Populist leaders like Donald Trump (US) and Viktor Orbán (Hungary) are known to lash out against the power of social media, but no one has really come to blows like Nigerian President Muhammadu Buhari.
This Friday (18), it will be two weeks since the African leader decided to ban the use of Twitter, an unprecedented measure, at least in countries considered to be democracies, although imperfect.
The brutality of the decision, which deprived an estimated 20 million Nigerians of using the social network, has fueled a civil society seeking to curb Buhari’s authoritarian impulses.
Last week, a group of entities filed a lawsuit with the Economic Community of West African States, a regional body of which Nigeria is a member.
They are asking for an interim ruling to overturn the ban and protect users from prosecution and imprisonment, as the presidential decree threatens.
The court’s decision has been set for June 22, but there is no certainty that the Nigerian government will follow through on its eventual decision to release Twitter.
The decision to suspend the social network was taken after a June 1 tweet from Buhari was deleted by the platform.
The current president referred to the Biafra War (1967-70), which left around 1 million dead in the country, and during which he fought. Threatening separatist groups, Buhari said that “those of us who were at war would address them in the language they understand.”
Twitter deleted the text, citing its policies against abusive content, which led to retaliation from the government. Information Minister Lai Mohammed said the move was due to “the continued use of the platform for activities that could undermine Nigeria’s existence.”
Since then, only a few users connected to VPN services, which provide access to private servers outside the country, have been able to access the network, but risking sanctions from the government.
“This move to ban Twitter, harming millions of people, is obviously unusual, but it should come as no surprise after the recent history of the Nigerian government, which is still seeking to regulate and crack down on free speech. “said Kolawole Oluwadare, MP. -director of Serap, a Nigerian human rights NGO leading the trial.
420 Nigerian entities or figures also joined in the judicial attempt to overturn the decision.
One of the best known is Aisha Yesufu, founder of the Bring Back Our Girls movement, created in 2014 to call for the release of girls kidnapped by the radical Islamic movement Boko Haram, an episode that had major international repercussions.
“There has been a lot of resistance from civil society, both NGOs and individuals, forming coalitions and working together to resist this attack on freedom of expression. It’s something that affects everyone. Certainly, opposition to this measure is the majority opinion in the country, ”says Oluwadare.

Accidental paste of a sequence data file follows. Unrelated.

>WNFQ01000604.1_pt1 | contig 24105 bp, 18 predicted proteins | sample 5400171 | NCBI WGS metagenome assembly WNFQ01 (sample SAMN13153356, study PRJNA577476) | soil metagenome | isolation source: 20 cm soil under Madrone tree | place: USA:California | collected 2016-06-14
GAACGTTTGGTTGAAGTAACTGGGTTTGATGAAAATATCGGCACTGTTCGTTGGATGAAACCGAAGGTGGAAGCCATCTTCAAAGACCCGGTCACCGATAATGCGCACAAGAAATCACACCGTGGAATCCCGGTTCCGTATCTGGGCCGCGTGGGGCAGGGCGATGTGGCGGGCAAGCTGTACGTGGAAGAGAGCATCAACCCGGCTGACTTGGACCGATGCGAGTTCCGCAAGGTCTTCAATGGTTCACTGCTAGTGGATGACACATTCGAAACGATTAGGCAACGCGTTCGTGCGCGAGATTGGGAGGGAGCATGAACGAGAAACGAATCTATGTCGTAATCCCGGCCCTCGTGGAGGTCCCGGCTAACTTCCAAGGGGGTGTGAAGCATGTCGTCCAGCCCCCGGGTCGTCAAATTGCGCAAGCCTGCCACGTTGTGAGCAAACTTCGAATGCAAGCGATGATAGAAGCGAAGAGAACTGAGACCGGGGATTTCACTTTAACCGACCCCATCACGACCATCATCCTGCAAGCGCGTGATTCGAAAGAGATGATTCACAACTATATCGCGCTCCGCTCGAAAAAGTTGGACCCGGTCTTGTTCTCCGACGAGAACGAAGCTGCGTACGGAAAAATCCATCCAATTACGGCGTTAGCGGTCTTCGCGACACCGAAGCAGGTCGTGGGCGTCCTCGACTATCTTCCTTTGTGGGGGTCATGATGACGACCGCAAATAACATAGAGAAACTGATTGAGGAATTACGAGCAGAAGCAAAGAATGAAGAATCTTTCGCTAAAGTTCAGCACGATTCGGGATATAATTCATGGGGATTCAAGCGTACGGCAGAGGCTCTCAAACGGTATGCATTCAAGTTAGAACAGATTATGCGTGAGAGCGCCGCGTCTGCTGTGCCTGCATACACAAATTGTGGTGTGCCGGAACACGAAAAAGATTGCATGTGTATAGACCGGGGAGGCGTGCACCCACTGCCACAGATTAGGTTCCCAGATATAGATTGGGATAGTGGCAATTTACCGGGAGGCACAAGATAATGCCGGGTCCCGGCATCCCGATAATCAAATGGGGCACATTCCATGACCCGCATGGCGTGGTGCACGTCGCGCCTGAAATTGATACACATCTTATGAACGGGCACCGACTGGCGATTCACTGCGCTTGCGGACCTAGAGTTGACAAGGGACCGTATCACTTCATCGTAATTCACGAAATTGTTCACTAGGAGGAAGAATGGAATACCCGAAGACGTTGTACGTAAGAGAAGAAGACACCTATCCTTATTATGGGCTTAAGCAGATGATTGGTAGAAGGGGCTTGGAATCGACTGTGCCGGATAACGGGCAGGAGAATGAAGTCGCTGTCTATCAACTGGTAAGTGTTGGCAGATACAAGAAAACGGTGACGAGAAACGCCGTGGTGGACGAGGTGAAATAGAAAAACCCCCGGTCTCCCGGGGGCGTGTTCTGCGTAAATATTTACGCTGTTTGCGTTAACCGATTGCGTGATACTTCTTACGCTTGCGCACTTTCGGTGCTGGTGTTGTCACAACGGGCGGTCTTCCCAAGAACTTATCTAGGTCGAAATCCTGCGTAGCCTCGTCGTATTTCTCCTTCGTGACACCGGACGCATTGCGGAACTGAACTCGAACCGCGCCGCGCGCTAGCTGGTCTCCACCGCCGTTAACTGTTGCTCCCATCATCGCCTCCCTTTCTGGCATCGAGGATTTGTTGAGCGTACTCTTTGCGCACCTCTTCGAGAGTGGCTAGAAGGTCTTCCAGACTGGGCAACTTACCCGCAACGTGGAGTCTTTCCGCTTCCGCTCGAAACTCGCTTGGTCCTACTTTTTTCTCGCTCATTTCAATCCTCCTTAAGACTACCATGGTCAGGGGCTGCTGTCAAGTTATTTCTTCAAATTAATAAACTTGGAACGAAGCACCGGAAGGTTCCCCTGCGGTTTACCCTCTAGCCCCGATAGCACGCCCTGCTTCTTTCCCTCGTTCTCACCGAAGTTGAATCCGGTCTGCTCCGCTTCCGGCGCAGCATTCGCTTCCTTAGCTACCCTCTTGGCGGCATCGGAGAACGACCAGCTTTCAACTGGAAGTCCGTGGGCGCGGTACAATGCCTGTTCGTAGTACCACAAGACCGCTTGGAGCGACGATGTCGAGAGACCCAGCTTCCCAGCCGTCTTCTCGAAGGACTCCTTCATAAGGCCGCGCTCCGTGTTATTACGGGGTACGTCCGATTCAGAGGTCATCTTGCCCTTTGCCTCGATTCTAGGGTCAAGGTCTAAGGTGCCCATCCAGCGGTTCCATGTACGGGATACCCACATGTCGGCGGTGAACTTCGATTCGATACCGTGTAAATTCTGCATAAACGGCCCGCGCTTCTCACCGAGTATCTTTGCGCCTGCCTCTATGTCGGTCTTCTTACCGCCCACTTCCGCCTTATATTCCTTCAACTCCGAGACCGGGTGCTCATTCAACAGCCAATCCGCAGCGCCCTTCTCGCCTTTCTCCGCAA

One point that arouses particular outrage, he says, is that even Trump did not attempt such a measure. The former US president praised the attitude of the Nigerian government and called on other countries to do the same.
The decision of Buhari, a retired army general, has raised questions about his commitment to democracy. In 1983, he was one of the leaders of a military coup in this African country, and he ruled until 1985.
In 2015, declaring himself a convert to democracy, he was elected president, securing a second term in 2019. Recently, however, his autocratic attitudes have drawn attention.
Last year, the government violently cracked down on protests calling for an end to police brutality. Buhari also mentioned the intention to pass a law controlling the work of NGOs.
“Banning Twitter is part of a larger pattern of authoritarian behavior in Nigeria. And this is taking place against a backdrop of economic problems, increasing poverty and insecurity, ”said Matthew Page, researcher specializing in Nigeria at Chatham House, a British think tank.
After 15 years of growth at rates above 5% due to the oil boom, its main export product, the Nigerian economy has stagnated since 2015, alternating small bursts of growth and contractions.
This generates discontent in the country of 220 million inhabitants and a lack of jobs, especially among young people. Nigeria also suffers from Islamic terrorism and the action of various separatist groups.
Despite this, the country has an emerging middle class and a thriving financial sector, in cities like Lagos and Port Harcout, in addition to the capital, Abuja. Although numerically in the minority, it is the influential sectors that use Twitter the most and want the ban.
According to Page, the ban on using the social network has an impact not only on civil liberties, but also on the economy.
“There is economic damage in a country with chronic unemployment and infrastructure problems. Nigeria has always been a tough place to invest, but this environment only gets worse when you add the crackdown on freedom and government interference in a business activity, like that of a tech company, ”he says. .
The analyst says it is likely that at some point the Nigerian government will drop the ban on Twitter, but instead want to adopt content control measures, as authoritarian countries are already doing.
Buhari’s term ends in 2023 and he cannot be re-elected. Twitter is expected to be an important tool for the opposition in the next election campaign.
The key to restoring freedom of expression at least in part, Page says, is the mobilization of civil society, since institutions such as parliament and the judiciary are subservient to the executive.
“Civil society is not indestructible, but it remains the most solid pillar of Nigerian democracy. There needs to be more pressure from Nigerians in general, as well as parts of the elite and the international community, ”the analyst said.